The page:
Advice for your grown-up gap year
Gap years are seen as a rite of passage for teens and twenty-somethings, but think of the experiences you could benefit from if you take one later in life or second-time round.
Siobhan O' Halleran shares her memories from a former gap year and advice for embarking on your own grown-up gap year.
I was 24 when I embarked on my gap ‘year’. That’s older than most, but I still felt very young as I headed off into the unknown for nine months. I had the time of my life. It ignited my passion for travel and I blame it entirely for my endless wish list of must-visit destinations. If I had the chance, I would do it all over again – although there are a few things I'd do to enhance my experience...
The lighter your backpack, the easier your travelling life. Carrying a lesser weight up numerous flights of guesthouse stairs and along bumpy roads will end up being more important to you than a greater choice of clothes. You’ll end up wearing the same few outfits anyway.
Embrace all forms of transport
Air-conditioned coaches are not always the best way to get around. Flag down tuk tuks and jump on the back of local buses alongside bags of rice and families of ducks. These are the journeys you’ll remember.
Take more photos; write more diary entries
Live in the moment, but keep in mind your future self who would like to relive all of those amazing moments when she is stuck in traffic on the M25/cleaning the house. As well as blogging, keep a personal travel journal for your deepest thoughts.
Throw yourself into everything
If that’s sky diving at two minutes’ notice because the Tongariro Alpine Crossing is closed due to bad weather and you have no other plans for your day, so be it. Others may roll their eyes at your thrillseeking, but in years to come you’ll be proud that you did that bungee jump/gorge swing/dive course. So worry less and get on with it.
Mosquitoes are the spawn of Satan
Mozzie spray, bug guards, Johnson’s baby oil, aloe vera lotion – have at least two of these with you at all times! Similarly, if you’re given leech socks, stinger suits or any such item that may make you look a little crazy, there’s logic behind it. Wear them.
Adapt your understanding of road etiquette
When it comes to crossing the road in other countries, you will just need to go with the flow. If you wait for a break in the motorbike traffic in Hanoi, Vietnam, you’ll be there all day, so just go for it. And although it’s not the norm for a bus to drive down a flight of stairs, nobody will get hurt.
Not all wildlife experiences are good
Your boyfriend loves you and that’s why he didn’t have the heart to tell you that the ‘bunnies’ you saw running around that Australian campground were actually giant rats. On a more serious note, check out the ethics of any conservation projects you plan to visit in advance. Many highlights of your trip will involve animal encounters, but only if they’re wild/well looked after.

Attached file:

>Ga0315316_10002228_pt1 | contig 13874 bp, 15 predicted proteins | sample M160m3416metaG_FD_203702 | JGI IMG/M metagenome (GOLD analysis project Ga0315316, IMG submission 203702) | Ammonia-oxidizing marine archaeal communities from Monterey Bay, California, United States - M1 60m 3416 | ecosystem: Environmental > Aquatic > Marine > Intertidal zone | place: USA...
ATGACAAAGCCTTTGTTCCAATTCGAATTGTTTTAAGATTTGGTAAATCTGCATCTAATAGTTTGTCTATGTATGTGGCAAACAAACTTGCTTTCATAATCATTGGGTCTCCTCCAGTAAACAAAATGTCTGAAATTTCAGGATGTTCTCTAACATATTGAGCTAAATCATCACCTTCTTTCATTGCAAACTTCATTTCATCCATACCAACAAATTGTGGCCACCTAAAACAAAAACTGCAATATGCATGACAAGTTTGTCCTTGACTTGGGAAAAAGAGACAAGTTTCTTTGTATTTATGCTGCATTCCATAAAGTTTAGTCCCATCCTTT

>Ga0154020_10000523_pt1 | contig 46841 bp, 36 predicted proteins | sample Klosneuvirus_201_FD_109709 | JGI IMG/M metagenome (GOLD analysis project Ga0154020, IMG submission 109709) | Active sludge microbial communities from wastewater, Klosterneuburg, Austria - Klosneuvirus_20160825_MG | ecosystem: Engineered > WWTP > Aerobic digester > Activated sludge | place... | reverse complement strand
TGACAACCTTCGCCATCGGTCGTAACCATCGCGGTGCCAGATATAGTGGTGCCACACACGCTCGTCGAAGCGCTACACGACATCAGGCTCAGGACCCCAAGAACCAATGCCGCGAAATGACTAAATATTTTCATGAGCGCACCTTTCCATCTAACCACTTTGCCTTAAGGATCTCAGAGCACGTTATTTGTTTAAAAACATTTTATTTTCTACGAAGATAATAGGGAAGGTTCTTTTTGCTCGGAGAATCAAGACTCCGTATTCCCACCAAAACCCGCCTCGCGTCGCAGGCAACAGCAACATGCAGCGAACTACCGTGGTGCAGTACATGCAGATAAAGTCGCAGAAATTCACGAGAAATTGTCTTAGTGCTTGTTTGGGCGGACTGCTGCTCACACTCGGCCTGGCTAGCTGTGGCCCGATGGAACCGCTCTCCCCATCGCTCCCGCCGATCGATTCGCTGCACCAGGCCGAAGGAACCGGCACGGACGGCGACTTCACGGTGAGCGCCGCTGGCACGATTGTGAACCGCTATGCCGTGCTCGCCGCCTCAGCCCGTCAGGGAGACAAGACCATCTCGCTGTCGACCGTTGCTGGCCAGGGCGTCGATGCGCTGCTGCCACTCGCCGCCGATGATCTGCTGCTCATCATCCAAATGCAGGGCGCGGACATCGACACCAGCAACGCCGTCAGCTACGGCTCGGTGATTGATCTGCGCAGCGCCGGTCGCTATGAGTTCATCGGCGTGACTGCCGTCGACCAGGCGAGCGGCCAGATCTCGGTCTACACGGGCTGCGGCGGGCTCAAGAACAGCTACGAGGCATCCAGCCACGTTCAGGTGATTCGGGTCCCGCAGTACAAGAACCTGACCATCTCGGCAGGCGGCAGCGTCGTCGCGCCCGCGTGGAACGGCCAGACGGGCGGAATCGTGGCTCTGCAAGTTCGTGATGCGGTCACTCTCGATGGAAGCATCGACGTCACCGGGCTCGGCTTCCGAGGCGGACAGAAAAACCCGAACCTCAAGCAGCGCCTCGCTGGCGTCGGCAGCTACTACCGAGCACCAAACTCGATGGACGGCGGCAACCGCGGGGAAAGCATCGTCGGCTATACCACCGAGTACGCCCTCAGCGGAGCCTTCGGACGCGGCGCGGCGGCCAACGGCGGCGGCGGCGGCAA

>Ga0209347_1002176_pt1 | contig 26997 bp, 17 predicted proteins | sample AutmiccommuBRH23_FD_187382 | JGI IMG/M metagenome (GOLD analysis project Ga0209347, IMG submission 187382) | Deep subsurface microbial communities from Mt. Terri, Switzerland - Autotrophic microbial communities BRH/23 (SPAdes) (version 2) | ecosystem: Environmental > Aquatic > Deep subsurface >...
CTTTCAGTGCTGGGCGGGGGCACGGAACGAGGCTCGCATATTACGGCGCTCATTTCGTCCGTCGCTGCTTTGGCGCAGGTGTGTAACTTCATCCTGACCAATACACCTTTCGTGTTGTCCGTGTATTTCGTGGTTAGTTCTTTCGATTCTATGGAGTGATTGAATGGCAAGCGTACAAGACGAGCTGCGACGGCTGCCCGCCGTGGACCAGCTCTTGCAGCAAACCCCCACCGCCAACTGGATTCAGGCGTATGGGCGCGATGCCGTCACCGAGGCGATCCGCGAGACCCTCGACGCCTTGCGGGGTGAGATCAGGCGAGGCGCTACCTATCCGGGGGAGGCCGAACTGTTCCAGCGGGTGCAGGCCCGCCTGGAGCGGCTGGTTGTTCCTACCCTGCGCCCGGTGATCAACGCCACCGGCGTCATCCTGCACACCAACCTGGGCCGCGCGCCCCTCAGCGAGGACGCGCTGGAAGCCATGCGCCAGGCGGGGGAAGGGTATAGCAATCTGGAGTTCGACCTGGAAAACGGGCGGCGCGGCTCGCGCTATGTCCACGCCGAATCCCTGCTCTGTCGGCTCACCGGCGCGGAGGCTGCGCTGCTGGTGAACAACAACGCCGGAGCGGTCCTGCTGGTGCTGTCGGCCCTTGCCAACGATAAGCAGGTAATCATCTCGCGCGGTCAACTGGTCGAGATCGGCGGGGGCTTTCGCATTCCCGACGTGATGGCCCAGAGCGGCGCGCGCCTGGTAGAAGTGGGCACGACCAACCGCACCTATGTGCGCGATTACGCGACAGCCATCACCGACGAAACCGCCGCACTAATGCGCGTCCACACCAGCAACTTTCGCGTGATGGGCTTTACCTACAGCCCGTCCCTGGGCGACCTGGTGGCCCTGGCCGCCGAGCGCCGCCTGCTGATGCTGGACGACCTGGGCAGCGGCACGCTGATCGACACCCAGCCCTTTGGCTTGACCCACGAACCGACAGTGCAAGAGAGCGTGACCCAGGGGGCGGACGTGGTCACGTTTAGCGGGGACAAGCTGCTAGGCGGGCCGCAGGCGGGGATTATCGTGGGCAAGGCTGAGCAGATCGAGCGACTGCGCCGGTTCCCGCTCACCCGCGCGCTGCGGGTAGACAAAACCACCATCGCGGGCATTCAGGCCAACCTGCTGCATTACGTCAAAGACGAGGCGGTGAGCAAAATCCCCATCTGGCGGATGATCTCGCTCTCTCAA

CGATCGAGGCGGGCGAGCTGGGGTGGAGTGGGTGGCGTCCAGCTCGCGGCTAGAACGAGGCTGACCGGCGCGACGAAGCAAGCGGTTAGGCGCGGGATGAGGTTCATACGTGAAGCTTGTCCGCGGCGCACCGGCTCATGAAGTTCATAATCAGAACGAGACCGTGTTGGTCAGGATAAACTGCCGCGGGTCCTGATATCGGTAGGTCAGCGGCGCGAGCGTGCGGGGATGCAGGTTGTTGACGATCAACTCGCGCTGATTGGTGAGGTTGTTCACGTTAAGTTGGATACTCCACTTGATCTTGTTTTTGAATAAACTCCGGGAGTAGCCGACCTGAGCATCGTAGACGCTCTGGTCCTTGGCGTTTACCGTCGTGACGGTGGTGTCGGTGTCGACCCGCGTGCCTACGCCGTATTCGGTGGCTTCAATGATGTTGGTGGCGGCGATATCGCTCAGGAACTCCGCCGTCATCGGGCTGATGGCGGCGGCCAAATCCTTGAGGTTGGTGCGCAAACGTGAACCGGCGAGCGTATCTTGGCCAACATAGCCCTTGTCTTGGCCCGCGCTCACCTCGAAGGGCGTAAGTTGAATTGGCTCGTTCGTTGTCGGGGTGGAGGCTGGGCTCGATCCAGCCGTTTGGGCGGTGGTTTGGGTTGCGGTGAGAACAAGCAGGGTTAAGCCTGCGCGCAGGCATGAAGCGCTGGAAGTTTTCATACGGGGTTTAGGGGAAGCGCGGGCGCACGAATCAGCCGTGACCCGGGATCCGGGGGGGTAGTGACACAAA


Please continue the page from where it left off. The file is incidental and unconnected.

Have back-up funds
Your stab-in-the dark budget will run out. Getting a credit card and expecting to pay it off when you return home in the midst of a recession is not the answer. However, you won’t learn, and from now on travelling will be your favourite way to spend your money.
Think long and hard about the places you want to visit
There’s a reason that some destinations are considered 'classics’, but this is your adventure; think about what you like and what you want to gain. Years later you’ll drive everyone mad by still going on about how you wish you’d visited Western Australia.
However long you think is enough, it isn’t
Of course you’ll miss your family and friends, but the post-travel blues will kick in the moment the welcome homes have faded. Make your travels last as long as you can – consider working in a bar or volunteering to make your finances stretch. You’ll be lucky if you ever get to experience this carefree way of life again.
Most of all: be brave, and make it epic.
Here are my top picks for an upcoming grown-up gap year:
Ready for an epic journey?
This South American Panorama 21-night tour is one of the most exciting journeys in the world, led by one of our team throughout and using expert local guides in each destination. You’ll travel through Peru, Bolivia, Chile, Argentina and Brazil; visit capital cities and stay in the Amazon Rainforest. You can gaze over Machu Picchu and the Sacred Valley; catch a tango show in Buenos Aires; and ride a hydrofoil across Lake Titicaca.Find out more
Jump in your private car
In our opinion, one of the best ways to discover Sri Lanka is in a private car with your own driver-guide who will share local knowledge and insight with you. You can explore at your own pace and visit the cultural triangle, where you can choose to visit Sigiriya Rock Fortress and Dambulla Cave Temple; explore Kandy; and stay in Nuwara Eliya, surrounded by tea plantations.Find out more
The best of South Africa
Tick the Garden Route, Cape Town and Kruger National Park off your bucket list during this exclusive South African Explorer 13-night small group tour. Spot wild elephants on safari; visit iSimangaliso Wetland Park which boasts coastal dunes; and visit the tiny kingdom of Swaziland. We recommend a few glasses in the wine estates of Stellenbosch and Franschhoek; as well as gazing over Cape Town from the top of Table Mountain.Find out more
This 16-night Indochina Panorama tour of Cambodia, Vietnam and Laos is fast paced, yet rewarding, and led by an expert guide throughout. You can watch the early morning collection of alms by local monks in Luang Prabang; explore Hanoi’s Old Quarter on a cyclo tour; and appreciate the beauty of Halong Bay during a cruise. We’ll also take you on a rural boat ride along the Mekong River before the icing on the cake, the temples of Angkor.Find out more